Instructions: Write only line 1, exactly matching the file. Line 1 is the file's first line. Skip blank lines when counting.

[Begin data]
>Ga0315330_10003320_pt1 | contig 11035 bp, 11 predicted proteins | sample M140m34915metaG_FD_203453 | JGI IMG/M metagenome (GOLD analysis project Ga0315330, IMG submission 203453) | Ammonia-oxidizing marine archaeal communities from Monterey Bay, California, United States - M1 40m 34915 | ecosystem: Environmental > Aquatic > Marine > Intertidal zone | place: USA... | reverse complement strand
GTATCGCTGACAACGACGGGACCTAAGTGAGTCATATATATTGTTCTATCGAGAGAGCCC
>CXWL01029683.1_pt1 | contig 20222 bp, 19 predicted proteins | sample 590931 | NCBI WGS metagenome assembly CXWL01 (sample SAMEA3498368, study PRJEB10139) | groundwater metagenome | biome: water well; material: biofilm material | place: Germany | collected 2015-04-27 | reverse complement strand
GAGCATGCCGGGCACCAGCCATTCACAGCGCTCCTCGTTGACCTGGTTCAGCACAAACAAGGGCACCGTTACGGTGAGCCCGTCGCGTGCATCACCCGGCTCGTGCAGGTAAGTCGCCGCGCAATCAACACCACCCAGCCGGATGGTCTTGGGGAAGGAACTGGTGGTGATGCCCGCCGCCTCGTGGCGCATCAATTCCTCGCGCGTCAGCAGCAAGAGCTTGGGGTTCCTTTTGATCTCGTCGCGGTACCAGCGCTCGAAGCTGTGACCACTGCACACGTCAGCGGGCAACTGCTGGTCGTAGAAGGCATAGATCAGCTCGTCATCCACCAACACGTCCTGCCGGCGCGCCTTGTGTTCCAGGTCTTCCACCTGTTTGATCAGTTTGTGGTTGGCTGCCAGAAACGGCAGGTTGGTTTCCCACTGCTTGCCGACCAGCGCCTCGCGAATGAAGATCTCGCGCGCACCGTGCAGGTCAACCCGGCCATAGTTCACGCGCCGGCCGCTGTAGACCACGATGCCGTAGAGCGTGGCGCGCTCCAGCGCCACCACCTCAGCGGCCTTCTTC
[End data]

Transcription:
>Ga0315330_10003320_pt1 | contig 11035 bp, 11 predicted proteins | sample M140m34915metaG_FD_203453 | JGI IMG/M metagenome (GOLD analysis project Ga0315330, IMG submission 203453) | Ammonia-oxidizing marine archaeal communities from Monterey Bay, California, United States - M1 40m 34915 | ecosystem: Environmental > Aquatic > Marine > Intertidal zone | place: USA... | reverse complement strand